Critics of social investment should first “point their wrath” at finance bodies who avoid the social enterprise market, the director of Big Issue Invest said last week.
Danyal Sattar was speaking on a panel at last week’s meeting of the Social Investment Commission, which was established in 2019 by Lord Victor Adebowale, chair of Social Enterprise UK.
Talking about the challenges facing the market, Sattar said that most organisations already accessed the finance they needed from mainstream banking.
That left social investors “in the hard space”, he said, “of people working in tough areas doing really tough things with their social enterprises which the banks don’t want to [fund].
“We do our best, and oftentimes that is not good enough. But we are there. And there are plenty of people who aren’t.
“So I would say: Point your wrath at all the people who aren’t in the room, and then get to us for at least trying to be in the room”.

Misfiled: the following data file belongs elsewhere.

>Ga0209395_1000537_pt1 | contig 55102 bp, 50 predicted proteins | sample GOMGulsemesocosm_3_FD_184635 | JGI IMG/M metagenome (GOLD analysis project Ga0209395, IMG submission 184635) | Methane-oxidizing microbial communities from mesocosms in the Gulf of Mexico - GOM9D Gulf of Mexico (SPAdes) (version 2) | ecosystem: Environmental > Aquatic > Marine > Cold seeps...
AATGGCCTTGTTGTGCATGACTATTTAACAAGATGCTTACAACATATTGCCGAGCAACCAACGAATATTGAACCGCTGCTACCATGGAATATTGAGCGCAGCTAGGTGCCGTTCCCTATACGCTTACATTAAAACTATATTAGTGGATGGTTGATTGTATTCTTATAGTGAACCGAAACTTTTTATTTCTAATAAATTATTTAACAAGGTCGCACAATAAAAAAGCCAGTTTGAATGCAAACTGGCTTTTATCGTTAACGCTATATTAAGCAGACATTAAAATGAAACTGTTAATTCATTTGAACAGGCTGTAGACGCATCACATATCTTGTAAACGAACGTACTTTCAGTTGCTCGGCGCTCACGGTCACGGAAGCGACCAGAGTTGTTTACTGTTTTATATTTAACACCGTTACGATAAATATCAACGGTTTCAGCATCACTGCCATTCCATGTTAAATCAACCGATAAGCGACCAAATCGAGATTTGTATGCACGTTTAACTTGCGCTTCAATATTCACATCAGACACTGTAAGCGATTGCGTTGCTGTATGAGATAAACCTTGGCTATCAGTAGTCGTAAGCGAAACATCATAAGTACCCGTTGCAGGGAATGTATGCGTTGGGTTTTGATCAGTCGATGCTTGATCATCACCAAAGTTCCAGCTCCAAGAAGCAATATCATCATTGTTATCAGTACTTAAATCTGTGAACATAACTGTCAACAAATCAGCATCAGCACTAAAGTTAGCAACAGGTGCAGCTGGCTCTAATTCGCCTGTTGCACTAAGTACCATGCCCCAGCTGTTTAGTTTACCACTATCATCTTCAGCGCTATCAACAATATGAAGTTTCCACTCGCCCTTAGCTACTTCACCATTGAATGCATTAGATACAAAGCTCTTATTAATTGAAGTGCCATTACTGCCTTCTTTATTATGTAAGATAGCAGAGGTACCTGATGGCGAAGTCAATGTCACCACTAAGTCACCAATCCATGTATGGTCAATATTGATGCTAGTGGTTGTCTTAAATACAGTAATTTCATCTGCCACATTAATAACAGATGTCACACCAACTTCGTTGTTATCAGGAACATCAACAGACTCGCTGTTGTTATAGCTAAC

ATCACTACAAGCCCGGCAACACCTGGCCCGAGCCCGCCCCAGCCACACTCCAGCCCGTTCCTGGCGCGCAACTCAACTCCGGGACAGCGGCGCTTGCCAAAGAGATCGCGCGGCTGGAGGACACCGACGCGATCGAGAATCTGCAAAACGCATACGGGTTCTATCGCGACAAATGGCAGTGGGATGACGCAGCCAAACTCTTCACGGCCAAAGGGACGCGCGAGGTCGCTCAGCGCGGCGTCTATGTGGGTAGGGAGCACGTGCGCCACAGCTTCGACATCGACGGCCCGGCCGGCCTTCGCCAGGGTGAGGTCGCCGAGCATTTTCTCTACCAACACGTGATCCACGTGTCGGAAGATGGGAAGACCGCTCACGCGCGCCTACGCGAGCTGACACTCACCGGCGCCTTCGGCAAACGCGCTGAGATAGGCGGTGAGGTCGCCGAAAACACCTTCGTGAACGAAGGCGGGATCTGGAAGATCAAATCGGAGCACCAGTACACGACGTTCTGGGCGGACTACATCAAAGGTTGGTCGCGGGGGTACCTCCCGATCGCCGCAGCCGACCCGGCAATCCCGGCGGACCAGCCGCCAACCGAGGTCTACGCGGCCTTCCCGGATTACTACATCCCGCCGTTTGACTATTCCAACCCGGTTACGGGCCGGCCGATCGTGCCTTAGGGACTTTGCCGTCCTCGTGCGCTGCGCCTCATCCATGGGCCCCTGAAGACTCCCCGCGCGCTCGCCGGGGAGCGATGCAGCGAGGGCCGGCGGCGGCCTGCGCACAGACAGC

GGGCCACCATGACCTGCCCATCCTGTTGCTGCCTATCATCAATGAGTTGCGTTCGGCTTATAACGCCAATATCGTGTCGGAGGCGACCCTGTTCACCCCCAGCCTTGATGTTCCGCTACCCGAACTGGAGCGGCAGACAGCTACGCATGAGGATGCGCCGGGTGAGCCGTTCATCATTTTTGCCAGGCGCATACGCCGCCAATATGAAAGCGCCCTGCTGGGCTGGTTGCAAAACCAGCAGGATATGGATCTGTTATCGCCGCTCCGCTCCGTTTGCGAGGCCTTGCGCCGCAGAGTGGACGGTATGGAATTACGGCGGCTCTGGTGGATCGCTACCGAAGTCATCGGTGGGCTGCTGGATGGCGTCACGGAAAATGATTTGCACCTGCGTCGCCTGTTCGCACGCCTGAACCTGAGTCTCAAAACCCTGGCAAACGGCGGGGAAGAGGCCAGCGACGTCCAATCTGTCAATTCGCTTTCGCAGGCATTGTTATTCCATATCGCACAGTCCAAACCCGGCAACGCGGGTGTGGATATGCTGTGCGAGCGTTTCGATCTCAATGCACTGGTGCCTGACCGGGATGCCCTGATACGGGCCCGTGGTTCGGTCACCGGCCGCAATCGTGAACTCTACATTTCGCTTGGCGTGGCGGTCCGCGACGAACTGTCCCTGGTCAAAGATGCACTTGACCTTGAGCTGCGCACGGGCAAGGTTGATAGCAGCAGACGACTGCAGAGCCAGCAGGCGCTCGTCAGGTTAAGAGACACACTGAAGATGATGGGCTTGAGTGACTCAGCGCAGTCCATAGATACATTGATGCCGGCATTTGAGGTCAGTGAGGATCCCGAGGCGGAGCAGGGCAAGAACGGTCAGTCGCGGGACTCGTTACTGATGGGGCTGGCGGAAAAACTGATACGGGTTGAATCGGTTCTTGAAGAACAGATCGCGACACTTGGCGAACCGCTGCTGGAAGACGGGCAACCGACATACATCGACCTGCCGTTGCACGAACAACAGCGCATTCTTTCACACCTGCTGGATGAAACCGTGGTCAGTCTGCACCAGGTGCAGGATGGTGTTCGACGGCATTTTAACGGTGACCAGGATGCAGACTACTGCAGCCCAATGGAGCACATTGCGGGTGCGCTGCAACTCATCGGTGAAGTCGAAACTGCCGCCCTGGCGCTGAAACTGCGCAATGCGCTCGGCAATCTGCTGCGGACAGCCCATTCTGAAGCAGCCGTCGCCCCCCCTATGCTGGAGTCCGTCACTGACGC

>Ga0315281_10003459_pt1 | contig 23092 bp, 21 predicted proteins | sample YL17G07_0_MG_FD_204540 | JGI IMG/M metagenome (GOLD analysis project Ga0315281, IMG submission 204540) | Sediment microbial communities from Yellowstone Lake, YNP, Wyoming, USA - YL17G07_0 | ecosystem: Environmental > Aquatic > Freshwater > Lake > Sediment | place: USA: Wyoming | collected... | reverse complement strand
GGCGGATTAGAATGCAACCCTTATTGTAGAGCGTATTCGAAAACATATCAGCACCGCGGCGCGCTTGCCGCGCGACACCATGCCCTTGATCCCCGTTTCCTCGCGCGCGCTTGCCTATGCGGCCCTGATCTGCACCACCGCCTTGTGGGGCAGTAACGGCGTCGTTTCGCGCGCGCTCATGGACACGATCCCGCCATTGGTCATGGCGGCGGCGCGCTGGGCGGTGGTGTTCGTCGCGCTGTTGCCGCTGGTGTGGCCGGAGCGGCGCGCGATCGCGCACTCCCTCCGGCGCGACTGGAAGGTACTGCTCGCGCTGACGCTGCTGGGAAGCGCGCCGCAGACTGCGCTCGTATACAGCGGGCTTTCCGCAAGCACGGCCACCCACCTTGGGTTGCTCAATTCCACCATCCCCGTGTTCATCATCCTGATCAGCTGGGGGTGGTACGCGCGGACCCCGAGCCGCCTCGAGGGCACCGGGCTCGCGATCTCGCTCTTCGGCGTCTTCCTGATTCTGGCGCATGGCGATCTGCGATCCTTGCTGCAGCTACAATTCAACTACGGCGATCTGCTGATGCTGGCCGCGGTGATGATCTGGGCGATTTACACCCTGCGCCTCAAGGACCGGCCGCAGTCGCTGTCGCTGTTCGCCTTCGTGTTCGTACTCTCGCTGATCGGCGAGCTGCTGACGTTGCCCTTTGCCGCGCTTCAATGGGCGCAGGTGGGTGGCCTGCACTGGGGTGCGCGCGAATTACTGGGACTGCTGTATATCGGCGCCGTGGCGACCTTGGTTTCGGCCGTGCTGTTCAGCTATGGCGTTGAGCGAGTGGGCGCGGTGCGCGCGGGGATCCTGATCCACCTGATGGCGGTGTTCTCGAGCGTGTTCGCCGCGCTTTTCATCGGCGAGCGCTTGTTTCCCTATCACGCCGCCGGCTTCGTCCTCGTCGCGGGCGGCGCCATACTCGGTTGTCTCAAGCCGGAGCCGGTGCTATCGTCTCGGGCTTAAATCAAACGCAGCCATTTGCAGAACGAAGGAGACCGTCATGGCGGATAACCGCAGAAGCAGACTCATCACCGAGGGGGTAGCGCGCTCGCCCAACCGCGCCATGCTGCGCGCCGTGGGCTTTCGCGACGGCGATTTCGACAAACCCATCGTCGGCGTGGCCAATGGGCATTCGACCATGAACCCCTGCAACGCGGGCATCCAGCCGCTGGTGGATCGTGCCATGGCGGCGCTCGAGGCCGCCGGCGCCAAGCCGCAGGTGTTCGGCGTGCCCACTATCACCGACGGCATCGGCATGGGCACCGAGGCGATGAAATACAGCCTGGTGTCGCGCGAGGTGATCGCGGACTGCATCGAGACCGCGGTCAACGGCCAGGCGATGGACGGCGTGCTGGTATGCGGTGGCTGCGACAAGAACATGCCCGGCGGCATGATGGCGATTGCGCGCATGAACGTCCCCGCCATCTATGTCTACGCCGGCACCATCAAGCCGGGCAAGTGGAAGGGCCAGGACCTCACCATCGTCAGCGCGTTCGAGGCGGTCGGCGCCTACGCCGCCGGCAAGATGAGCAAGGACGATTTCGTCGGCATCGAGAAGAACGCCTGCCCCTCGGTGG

'We are the people who say no'
Sattar also argued that it was inevitable social investors would sometimes be unpopular, as they tried to balance financing decisions with responsible use of their funds.
He said: “We are the people that say ‘no’, and people hate it when we say ‘no’.
“If we say ‘yes’ when we should say ‘no’ then we have lost someone’s money – and then it isn’t there for the next charity or social enterprise down the road.
“To the organisation we have said ‘no’ to, it is an outrage. [To them] we have clearly made an error.”
He added later: “We will really, really irritate a whole bunch of people we say ‘no’ to. That is part of it, we know that is going to happen.”
The role of mainstream finance
Sattar told the event that one focus should be bringing more mainstream financial institutions into the market.
Mainstream banks already do “a fantastic job” financing social enterprises and charities, he said, and the sector should encourage them to “use all their skills, all their money, all their resource to do a better job for our sector.
“Just moving the dial on the mainstream banks would probably outweigh what we do in our small way. There are long-term efforts to try and do that”.